About the Post

Author Information

Janna is a staff writer for The Hudsucker. Born and raised in a small Ontario town, she made her move to Toronto for university and immediately fell in love with the excitement and pace of the big city. She holds an Honors Bachelor of Fine Arts in Film Production from York University, specializing in editing and screenwriting. She currently works as an assistant editor for a television production company. Janna loves stories told in all mediums, especially film, and takes herself to the movies as much as she possibly can. She can generally be found taking a Zumba class, exploring some of Toronto’s lesser-known gems, or relaxing with her fluffy feline roommate.

Are You Ready For Your First Pet?

With spring only a month or two away, pet stores and animal shelters will soon begin to see more young animals be put up for adoption. Seeing those cute little faces of puppies, kittens, bunnies, hamsters, guinea pigs, turtles, and budgies online or in pet store windows is an incredible draw for many people. Whenever I bring my nieces and nephews to see the little furry animals, I notice that they always spend a lot of time looking at these hamster cages and feeding them little bits of food. Who doesn’t want to bring home a new little friend?

Pet ownership, however, is a lot more than just bringing home something cute. Seasoned pet owners may be well aware of this, but those who are in the market for their first pet—either the first of their very own, or their first ever—may not be quite up to speed on all the different things that go into pet ownership. So for those who are new to the pet owning arena, here are some things to keep in mind when you’re searching for your new forever friend.

Credit Golden State Service Dogs

It’s important to remember, first and foremost, that getting a pet isn’t like getting a new toy. It won’t just exist to play when you want to play or to cuddle when you want to cuddle. It isn’t just for cute selfies and YouTube videos. A pet, no matter what kind of animal you’re getting, is a living being—and it’s one that depends on you to care for it. Your pet will look to you every day for all of its needs: to be fed and watered, to be kept clean, to be exercised, to be played with, and to be loved. When it gets sick, it’s up to you to care for it—whatever that entails. Many people believe that they understand all this responsibility, but once a pet finally arrives in their home and the excitement wears off, not everyone is capable of proper pet care.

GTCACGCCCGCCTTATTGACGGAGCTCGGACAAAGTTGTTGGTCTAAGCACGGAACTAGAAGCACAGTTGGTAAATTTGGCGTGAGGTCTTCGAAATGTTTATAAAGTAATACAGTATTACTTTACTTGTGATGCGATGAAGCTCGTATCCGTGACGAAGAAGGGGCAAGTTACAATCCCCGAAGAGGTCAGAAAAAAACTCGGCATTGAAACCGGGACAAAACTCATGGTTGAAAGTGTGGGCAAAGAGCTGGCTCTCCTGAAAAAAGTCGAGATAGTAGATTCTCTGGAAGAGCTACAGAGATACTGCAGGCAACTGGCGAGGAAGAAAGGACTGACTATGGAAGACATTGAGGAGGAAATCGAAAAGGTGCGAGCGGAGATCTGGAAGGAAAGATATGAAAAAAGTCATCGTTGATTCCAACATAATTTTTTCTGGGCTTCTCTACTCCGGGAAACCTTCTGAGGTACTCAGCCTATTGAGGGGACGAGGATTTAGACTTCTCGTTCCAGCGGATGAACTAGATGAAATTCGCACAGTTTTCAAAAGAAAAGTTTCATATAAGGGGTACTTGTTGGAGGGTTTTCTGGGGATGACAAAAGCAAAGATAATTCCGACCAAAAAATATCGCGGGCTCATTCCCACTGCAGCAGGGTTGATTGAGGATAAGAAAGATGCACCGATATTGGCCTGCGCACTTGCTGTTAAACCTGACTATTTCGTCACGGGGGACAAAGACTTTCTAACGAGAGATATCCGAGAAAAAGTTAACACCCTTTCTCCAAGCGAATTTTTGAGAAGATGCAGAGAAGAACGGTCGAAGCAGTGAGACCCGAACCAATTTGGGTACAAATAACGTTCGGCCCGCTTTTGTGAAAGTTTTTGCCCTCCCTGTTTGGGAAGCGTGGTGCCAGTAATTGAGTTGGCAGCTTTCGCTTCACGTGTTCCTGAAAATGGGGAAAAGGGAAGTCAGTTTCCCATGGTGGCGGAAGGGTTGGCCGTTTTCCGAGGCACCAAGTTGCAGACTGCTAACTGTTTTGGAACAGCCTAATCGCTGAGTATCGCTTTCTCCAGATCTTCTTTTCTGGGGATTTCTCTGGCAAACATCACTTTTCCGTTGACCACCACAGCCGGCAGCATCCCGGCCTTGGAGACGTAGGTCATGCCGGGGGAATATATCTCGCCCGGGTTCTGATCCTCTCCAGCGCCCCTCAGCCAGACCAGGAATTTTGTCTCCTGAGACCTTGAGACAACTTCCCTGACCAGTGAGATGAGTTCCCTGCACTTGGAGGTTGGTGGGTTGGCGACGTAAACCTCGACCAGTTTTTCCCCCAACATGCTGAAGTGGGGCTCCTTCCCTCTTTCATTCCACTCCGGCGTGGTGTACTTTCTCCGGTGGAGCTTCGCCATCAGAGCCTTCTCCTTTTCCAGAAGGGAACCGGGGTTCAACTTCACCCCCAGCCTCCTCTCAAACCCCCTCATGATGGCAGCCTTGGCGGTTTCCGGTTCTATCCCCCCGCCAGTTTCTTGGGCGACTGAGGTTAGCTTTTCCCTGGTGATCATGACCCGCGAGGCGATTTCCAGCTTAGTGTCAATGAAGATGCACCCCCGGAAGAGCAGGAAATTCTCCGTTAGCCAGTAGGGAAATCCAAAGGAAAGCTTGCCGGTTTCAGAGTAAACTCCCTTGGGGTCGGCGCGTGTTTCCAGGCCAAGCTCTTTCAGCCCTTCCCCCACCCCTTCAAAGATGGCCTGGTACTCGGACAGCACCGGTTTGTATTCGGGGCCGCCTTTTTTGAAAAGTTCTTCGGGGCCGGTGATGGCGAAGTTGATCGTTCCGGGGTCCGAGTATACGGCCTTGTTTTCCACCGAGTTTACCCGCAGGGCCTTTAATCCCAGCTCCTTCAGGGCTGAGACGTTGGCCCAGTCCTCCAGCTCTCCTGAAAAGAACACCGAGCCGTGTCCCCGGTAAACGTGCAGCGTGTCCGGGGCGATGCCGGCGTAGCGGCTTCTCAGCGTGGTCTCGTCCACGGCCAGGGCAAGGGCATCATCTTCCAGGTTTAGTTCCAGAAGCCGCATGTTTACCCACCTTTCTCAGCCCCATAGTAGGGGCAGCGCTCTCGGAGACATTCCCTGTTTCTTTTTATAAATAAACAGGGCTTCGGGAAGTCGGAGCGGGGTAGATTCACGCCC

Having a pet is having a dependent, for better or for worse. If it gets sick, you may have to deal with medications and your pet’s bodily fluids. If it has behavioral problems, you may have to spend extra time and money helping to teach the animal new habits. Even outside the norm, there are animal quirks that require adjustment. You’ll have to take your dog for walks, even in terrible weather. Your cat may wake you up at three in the morning by meowing for food. You might not be able to take long vacations or even weekend trips without preparation and lots of pre-planning. Not everyone is cut out for pet ownership, even though they may love to have a cute and cuddly friend around. Admitting that is okay. What isn’t okay is to go into pet ownership unprepared.

Credit Live Science

Whether you’re hoping to bring home a dog, a cat, a small mammal, a bird, a rabbit, or a reptile, the number one thing to do is to do your research beforehand. No one should be stopping into a pet store or an animal shelter on a whim and bringing a new friend home with them that day. A pet isn’t an impulse buy; it’s a commitment. When doing your research, factor in things like your lifestyle, your available time, the living space you’re in, and the lifespan of the animal. Cats and dogs typically live anywhere from 12 to 20 years, which is a long time if you aren’t willing to care for an adult animal and are only drawn in by cute puppies and kittens. Birds will often live anywhere from 10 to 20 years, with some living 30 or 40! And reptiles can live 20+ years, depending on the type you select. These are all things you’ll have to factor into your decision. Also, if you’re looking into a more exotic pet, be sure to check the legalities of owning one in your area! Not every area allows every pet.